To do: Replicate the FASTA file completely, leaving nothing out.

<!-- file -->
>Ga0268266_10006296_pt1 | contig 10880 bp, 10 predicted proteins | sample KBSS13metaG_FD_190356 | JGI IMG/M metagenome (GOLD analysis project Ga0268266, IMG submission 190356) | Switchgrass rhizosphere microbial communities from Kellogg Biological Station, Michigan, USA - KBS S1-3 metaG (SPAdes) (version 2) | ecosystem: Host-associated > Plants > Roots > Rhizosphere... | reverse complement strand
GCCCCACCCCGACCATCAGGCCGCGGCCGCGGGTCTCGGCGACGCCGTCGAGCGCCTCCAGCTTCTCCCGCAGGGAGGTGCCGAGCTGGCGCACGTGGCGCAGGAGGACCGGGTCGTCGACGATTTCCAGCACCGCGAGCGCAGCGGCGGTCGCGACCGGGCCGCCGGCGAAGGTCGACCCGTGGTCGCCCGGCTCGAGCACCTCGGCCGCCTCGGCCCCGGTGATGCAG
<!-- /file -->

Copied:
>Ga0268266_10006296_pt1 | contig 10880 bp, 10 predicted proteins | sample KBSS13metaG_FD_190356 | JGI IMG/M metagenome (GOLD analysis project Ga0268266, IMG submission 190356) | Switchgrass rhizosphere microbial communities from Kellogg Biological Station, Michigan, USA - KBS S1-3 metaG (SPAdes) (version 2) | ecosystem: Host-associated > Plants > Roots > Rhizosphere... | reverse complement strand
GCCCCACCCCGACCATCAGGCCGCGGCCGCGGGTCTCGGCGACGCCGTCGAGCGCCTCCAGCTTCTCCCGCAGGGAGGTGCCGAGCTGGCGCACGTGGCGCAGGAGGACCGGGTCGTCGACGATTTCCAGCACCGCGAGCGCAGCGGCGGTCGCGACCGGGCCGCCGGCGAAGGTCGACCCGTGGTCGCCCGGCTCGAGCACCTCGGCCGCCTCGGCCCCGGTGATGCAG